D&D 5e flavoring question

Anyone know a cantrip that can alter the sound of lute strings being strum? I have a flavor idea for one of my characters.

Basically, through trial and error, my bard figured out a sound that, while many seem to like, others seem skeptical on whether or not it'll catch on. Specifically, he discovered the sound of an electric guitar.

Anyone got any ideas?

Prestiditation. Pg 267 of Player's Handbook.

The first effect lets you create simple 'sensory effects' including musical notes.

Saelune:
Prestiditation. Pg 267 of Player's Handbook.

The first effect lets you create simple 'sensory effects' including musical notes.

I read about it, what about the sounds playing as the lute's being strummed?

For example, would he be able to play this on his lute when it's Presidigitated?

DarklordKyo:

Saelune:
Prestiditation. Pg 267 of Player's Handbook.

The first effect lets you create simple 'sensory effects' including musical notes.

I read about it, what about the sounds playing as the lute's being strummed?

For example, would he be able to play this on his lute when it's Presidigitated?

I mean, at a point it's really up to the DM how much they will let you stretch out the spell. Really, as long as you arent abusing it to gain more than it can give, I figure most DMs will let you get away with just flavoring how you want.

Saelune:
I mean, at a point it's really up to the DM how much they will let you stretch out the spell. Really, as long as you arent abusing it to gain more than it can give, I figure most DMs will let you get away with just flavoring how you want.

Point, thanks for the input

What Saelune said and Thaumaturgy maybe?


It's not a bard spell but you do get it if you're a Teifling.

Also Minor illusion sounds like it could work within its wording.

I'd easily let you do what your trying to if I was the DM.
Electric bard and his thunder wave.

Okay, I talked with one of my DMs about it (two different groups), and he said he'd allow it if given a good enough reason for it being a thing. Can anyone suggest an in-universe justification better than "experimented, and eventually found something he liked through trial and error?"

DarklordKyo:
Okay, I talked with one of my DMs about it (two different groups), and he said he'd allow it if given a good enough reason for it being a thing. Can anyone suggest an in-universe justification better than "experimented, and eventually found something he liked through trial and error?"

Do you need a better reason? To me that sounds like the most reasonable and justifiable explanation for what you are looking to do. Saelune nailed it with prestidigitation. Say a muse brought it to you in a dream or vision.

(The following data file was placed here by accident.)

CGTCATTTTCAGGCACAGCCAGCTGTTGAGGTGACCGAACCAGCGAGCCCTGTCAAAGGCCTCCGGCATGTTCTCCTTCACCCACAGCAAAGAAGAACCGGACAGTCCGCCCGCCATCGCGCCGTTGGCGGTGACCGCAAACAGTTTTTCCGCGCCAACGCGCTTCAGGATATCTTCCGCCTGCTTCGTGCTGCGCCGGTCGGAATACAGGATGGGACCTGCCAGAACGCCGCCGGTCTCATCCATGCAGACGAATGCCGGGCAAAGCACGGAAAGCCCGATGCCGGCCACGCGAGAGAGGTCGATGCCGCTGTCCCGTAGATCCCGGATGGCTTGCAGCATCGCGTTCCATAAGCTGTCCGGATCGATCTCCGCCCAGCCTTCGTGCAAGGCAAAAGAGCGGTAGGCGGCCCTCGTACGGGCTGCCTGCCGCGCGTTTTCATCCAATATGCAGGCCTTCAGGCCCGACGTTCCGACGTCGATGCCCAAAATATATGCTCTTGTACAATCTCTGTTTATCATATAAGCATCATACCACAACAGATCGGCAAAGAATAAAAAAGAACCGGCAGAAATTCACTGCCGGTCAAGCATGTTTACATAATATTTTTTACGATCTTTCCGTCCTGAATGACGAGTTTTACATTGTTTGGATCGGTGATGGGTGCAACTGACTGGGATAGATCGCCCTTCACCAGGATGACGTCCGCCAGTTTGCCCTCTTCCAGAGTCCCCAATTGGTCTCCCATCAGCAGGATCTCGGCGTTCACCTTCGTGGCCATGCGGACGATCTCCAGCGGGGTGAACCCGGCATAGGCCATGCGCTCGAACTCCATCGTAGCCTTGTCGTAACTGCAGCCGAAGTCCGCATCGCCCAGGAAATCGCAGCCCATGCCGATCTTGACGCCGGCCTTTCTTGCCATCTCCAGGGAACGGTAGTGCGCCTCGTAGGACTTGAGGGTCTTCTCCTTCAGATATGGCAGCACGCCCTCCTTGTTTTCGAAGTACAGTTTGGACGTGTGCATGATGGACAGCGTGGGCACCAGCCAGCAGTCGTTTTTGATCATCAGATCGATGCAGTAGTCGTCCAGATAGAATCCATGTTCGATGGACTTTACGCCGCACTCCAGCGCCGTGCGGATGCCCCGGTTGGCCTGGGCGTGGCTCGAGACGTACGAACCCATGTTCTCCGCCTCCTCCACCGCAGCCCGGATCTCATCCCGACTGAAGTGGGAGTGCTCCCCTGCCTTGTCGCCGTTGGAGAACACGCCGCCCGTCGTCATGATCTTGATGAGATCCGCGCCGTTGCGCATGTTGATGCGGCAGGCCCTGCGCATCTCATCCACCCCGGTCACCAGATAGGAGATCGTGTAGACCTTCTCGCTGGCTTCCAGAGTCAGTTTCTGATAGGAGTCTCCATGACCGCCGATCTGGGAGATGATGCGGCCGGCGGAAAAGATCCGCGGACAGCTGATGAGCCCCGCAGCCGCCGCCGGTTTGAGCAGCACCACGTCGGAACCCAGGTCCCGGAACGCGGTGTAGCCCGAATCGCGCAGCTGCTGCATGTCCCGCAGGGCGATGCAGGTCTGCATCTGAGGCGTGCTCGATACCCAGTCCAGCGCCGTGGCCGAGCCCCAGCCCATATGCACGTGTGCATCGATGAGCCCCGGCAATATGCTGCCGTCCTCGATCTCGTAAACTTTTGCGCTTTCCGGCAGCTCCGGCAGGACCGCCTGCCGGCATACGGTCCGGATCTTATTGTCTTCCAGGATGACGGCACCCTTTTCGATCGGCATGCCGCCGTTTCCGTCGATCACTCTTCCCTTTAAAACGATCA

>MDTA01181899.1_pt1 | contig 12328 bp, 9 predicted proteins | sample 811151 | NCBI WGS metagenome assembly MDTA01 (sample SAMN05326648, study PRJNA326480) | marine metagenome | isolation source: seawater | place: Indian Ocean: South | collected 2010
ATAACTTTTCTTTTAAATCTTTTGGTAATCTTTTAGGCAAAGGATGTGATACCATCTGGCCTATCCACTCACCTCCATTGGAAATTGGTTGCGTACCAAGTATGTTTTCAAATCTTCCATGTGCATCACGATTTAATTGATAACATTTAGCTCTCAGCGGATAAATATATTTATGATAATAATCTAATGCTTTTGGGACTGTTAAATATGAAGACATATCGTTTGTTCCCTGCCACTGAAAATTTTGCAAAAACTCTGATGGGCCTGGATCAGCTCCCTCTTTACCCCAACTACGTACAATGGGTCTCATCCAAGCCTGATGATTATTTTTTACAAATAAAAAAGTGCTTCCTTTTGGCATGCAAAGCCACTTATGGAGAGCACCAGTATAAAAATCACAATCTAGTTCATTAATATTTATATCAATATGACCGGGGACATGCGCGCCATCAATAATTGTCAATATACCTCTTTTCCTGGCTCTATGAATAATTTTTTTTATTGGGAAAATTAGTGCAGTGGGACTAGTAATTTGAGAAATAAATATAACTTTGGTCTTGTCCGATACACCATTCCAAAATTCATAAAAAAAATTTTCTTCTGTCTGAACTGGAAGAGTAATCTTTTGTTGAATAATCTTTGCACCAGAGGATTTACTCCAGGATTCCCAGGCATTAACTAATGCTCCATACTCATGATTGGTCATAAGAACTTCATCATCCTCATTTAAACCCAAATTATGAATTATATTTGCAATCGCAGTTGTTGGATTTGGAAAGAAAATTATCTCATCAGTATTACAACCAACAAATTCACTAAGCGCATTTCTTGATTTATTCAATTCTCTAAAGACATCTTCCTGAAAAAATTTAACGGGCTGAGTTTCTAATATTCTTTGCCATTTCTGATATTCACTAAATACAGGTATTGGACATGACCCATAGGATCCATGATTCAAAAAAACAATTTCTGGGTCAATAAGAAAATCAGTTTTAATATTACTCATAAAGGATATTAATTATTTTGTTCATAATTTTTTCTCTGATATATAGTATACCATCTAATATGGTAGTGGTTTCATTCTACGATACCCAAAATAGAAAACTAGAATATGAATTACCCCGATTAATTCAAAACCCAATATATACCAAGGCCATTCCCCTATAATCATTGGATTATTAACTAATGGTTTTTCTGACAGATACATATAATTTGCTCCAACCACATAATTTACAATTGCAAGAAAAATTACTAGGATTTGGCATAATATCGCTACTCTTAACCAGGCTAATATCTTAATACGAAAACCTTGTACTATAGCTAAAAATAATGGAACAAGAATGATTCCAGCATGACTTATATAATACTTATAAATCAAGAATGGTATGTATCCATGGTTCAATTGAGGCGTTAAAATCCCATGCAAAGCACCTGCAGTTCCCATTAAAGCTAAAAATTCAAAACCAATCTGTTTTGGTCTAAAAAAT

I suppose you could go more fantastical and work with the DM and see if your lute has some minor magical property. Or perhaps the strings come from the hair/gut of some specific creature with electrical properties or something similar.

Yeah, D&D is so fantastically magic heavy that "I modified my lute to sound different" shouldn't be more than an afterthought, mechanically speaking.

'Course, I'm the sort of guy that thinks D&D settings that try to be remotely "realistic" are rather missing the point. Changing the sound or flavor or color of something is so trivial that mages can do it forever for free. And that's all one spell. At level one your average mage can cast a spell that has a good chance at killing a bar full of peasants. (Minus the bartender, because that's the profession fighters retire into).

altnameJag:

'Course, I'm the sort of guy that thinks D&D settings that try to be remotely "realistic" are rather missing the point.

Ugh, Im one of those. But as I went on, I really started to consider what 'realism' means in a DnD world. I still strive for realism, but now I am going for "realism in the context of fantasy". Now it is common for doors to facilitate the various sizes of beings and thus have multiple handles for small, medium and large sizes.

DarklordKyo:
Okay, I talked with one of my DMs about it (two different groups), and he said he'd allow it if given a good enough reason for it being a thing. Can anyone suggest an in-universe justification better than "experimented, and eventually found something he liked through trial and error?"

Easy. Don't make it a cantrip. A wizard did it to your Bard. Curses are a thing in D&D, you know, and can give their victims donkey ears, a short attention span, partial petrification, an extra finger on each hand, total magical immunity, force them to beat themselves up once a day, etc. They are ripe for custom inconveniences. In this case, our vindictive spellcaster felt that the most apt punishment for your bard was to make it so that the things he touches sound wrong. Truly, a terrible punishment for someone who makes a living by playing instruments. Your Bard has just figured out how to make the altered lute sounds work.

 

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